No, this isn’t going to be a post about old nursery-rhyme songs, Winston Smith, Mr Charrington and 1984, apposite as that might be when it comes to current times and trends in UK and US politics. Instead, it’s a reference to a poem by Longfellow, entitled “The Village Blacksmith”, the first verse of which runs:

Under a spreading chestnut tree

The village smithy stands;

The smith, a mighty man is he,

With large and sinewy hands;

And the muscles of his brawny arms

Are strong as iron bands.

Now, I suppose I could pass as a mighty man (in a certain light) and my hands are large-ish and somewhat sinewy. I’m not too sure about my brawny arm muscles being strong as iron bands (not yet anyway) but I suppose two out of three isn’t bad. More importantly, there is a spreading chestnut tree outside and, under it, you will indeed find the village smithy. Our current home was the “Drummore Smiddy” for probably the best part of a century, although the forge fell into disuse around twenty years ago. Almost everything is still there though (but for the anvil) and, ever since moving in last year, I have been increasingly fascinated, tempted and inspired by looking at the old forge and the assortment of dusty and rusting tools and equipment around it.

I’ve always been fascinated by machinery and devices made from metal and I definitely have more of an affinity with metalwork than, say, woodwork or stonework. Under the circumstances (and with new and exciting creative ideas buzzing around in my head like never before) it made sense for me to find a blacksmithing course where I could learn some of the basics and not only find out whether I really liked it but also discover whether or not I’d be any good at it.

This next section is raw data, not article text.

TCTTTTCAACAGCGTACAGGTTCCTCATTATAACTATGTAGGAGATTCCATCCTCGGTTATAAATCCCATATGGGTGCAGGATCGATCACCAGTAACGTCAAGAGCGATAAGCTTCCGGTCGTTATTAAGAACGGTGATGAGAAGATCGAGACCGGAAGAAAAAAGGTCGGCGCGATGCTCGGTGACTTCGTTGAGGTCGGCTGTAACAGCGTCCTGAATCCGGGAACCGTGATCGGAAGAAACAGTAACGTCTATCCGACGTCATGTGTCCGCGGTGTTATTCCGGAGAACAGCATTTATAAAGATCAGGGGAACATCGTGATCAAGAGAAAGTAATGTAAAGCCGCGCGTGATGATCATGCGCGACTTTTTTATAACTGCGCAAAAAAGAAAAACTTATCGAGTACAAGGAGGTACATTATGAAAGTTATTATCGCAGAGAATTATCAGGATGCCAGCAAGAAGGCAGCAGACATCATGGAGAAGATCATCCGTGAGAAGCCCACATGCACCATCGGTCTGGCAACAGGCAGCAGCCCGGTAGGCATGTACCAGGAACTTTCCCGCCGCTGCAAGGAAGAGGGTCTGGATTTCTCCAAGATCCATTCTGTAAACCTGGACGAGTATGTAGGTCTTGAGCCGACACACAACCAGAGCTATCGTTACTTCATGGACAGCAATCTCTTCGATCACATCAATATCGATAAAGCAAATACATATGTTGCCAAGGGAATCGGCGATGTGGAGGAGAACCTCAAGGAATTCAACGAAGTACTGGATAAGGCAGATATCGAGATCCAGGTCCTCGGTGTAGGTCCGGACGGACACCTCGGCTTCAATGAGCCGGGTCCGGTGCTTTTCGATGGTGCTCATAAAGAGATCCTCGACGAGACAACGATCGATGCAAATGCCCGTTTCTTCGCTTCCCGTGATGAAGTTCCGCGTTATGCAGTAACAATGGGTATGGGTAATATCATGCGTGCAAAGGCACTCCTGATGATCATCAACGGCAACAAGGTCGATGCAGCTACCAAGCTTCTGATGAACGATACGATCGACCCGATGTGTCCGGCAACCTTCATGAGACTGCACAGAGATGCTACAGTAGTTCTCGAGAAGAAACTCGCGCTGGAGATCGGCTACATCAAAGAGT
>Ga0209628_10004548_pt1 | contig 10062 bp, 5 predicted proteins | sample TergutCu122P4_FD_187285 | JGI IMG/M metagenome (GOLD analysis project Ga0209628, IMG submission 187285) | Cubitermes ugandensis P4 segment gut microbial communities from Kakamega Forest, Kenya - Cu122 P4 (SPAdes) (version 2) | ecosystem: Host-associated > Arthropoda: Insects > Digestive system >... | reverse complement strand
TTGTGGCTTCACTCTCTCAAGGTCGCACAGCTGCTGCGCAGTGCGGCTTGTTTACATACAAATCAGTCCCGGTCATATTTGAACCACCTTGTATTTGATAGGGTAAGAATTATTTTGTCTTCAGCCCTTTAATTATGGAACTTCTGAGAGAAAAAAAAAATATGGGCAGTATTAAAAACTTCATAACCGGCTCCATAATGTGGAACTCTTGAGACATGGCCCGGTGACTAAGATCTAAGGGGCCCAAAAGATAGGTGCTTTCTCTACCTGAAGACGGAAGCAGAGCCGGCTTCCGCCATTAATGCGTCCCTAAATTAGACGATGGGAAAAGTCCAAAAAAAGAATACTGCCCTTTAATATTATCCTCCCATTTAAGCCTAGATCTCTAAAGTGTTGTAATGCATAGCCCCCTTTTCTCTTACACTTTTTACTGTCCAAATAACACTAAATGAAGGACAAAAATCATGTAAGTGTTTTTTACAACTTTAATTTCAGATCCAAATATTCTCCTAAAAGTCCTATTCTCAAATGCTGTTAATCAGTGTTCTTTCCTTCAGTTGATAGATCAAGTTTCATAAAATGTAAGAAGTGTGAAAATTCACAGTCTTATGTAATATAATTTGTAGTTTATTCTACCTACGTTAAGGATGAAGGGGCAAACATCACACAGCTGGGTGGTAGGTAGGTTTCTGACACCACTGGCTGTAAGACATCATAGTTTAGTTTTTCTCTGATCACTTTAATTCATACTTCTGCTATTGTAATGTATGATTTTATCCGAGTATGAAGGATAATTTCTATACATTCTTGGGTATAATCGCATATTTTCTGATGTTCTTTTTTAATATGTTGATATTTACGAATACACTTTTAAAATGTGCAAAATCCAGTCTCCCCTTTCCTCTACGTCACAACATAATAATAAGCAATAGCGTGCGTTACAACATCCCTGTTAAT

Enter a great guy by the name of Andy McKenzie of Feather Forge in Glasgow. I have now done two one-day training courses at Feather Forge, as well as attending a five-day intensive workshop that he held earlier this year up near Lochgoilhead. So far, I have learnt the basics of forge and fire management, hammer technique, a bit of tool-making and the various other basic skills required around the blacksmith’s forge. And I absolutely love it to bits. It’s exciting and interesting and inspiring and just immense fun! I wish I’d done it years ago and – as I say in my About page – I finally know what I want to be when I grow up.

Next step is to bring Drummore Smiddy (or Finefiew Forge as it’s going to be called) back to life. It’s going to take a lot of time and effort, possibly a fair bit of cash and I’m going to have to keep developing and honing my skills along the way. Wish me luck!